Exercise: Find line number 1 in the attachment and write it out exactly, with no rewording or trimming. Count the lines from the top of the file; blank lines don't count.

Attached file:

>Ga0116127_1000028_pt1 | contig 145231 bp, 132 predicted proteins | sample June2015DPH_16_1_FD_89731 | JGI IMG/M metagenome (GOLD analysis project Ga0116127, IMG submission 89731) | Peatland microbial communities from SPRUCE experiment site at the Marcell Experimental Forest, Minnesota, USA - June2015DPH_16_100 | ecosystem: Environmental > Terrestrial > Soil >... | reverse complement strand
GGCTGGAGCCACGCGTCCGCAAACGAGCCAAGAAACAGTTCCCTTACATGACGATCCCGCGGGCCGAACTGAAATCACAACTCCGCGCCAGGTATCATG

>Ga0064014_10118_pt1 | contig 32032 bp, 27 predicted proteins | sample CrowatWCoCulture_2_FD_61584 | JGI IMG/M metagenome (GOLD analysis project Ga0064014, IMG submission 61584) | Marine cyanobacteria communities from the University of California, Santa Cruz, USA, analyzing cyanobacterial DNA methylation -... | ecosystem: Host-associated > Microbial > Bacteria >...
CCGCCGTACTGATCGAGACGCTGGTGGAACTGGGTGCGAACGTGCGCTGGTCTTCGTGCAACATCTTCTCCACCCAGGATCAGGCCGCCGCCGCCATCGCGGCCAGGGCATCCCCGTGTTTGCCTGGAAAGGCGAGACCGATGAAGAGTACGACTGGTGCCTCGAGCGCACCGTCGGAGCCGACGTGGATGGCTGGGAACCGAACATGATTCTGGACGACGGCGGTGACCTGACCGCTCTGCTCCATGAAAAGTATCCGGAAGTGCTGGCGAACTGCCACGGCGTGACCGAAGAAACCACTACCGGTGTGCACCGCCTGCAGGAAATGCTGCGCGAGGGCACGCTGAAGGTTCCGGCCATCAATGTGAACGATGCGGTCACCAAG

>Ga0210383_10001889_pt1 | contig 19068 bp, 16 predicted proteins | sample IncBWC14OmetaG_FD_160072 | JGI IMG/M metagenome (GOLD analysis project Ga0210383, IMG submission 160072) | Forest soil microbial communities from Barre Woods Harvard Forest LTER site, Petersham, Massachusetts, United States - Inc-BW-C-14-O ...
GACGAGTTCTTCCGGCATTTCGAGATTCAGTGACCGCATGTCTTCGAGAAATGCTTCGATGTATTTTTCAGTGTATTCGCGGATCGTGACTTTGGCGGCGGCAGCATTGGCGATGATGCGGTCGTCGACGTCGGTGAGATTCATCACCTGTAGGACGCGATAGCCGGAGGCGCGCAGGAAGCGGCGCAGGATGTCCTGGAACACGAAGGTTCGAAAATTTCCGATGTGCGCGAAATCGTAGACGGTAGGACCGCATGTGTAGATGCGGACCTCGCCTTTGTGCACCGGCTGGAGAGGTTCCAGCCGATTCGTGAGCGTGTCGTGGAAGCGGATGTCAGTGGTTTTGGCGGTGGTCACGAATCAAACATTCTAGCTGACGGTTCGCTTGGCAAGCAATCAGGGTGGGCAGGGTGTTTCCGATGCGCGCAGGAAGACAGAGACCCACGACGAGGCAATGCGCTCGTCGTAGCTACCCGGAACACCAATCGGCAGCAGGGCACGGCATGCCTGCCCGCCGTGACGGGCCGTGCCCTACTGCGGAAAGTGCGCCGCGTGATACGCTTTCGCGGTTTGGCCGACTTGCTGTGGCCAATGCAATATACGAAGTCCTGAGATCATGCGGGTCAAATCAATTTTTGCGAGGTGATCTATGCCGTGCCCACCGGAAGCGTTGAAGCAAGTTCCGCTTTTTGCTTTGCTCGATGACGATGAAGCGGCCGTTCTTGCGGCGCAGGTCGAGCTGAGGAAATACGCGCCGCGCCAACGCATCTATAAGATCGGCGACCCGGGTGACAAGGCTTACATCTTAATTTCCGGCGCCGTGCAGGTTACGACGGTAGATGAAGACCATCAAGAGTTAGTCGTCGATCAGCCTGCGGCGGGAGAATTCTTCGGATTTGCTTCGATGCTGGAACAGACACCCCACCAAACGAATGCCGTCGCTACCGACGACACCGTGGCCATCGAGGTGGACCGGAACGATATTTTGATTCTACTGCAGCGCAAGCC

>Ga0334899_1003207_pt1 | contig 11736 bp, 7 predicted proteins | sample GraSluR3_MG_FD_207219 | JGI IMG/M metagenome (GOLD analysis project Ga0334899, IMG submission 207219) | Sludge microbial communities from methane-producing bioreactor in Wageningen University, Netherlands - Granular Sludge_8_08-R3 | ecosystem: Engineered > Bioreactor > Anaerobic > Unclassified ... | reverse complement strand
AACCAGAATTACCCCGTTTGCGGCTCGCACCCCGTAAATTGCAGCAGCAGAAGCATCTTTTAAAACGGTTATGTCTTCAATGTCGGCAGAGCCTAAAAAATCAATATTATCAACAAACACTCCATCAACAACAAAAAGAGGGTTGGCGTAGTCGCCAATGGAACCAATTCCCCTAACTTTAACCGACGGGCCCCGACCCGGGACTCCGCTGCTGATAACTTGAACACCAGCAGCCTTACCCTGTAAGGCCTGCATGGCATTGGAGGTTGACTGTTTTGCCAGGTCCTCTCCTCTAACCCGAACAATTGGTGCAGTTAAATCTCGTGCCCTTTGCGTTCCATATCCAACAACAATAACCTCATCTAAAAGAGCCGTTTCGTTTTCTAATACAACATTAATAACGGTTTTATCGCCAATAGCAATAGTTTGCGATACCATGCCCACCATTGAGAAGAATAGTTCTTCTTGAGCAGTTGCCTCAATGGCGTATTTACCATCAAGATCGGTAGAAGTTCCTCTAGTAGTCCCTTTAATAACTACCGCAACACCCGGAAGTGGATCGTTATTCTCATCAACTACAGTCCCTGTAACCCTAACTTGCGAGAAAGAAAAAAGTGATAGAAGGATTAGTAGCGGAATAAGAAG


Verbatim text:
>Ga0116127_1000028_pt1 | contig 145231 bp, 132 predicted proteins | sample June2015DPH_16_1_FD_89731 | JGI IMG/M metagenome (GOLD analysis project Ga0116127, IMG submission 89731) | Peatland microbial communities from SPRUCE experiment site at the Marcell Experimental Forest, Minnesota, USA - June2015DPH_16_100 | ecosystem: Environmental > Terrestrial > Soil >... | reverse complement strand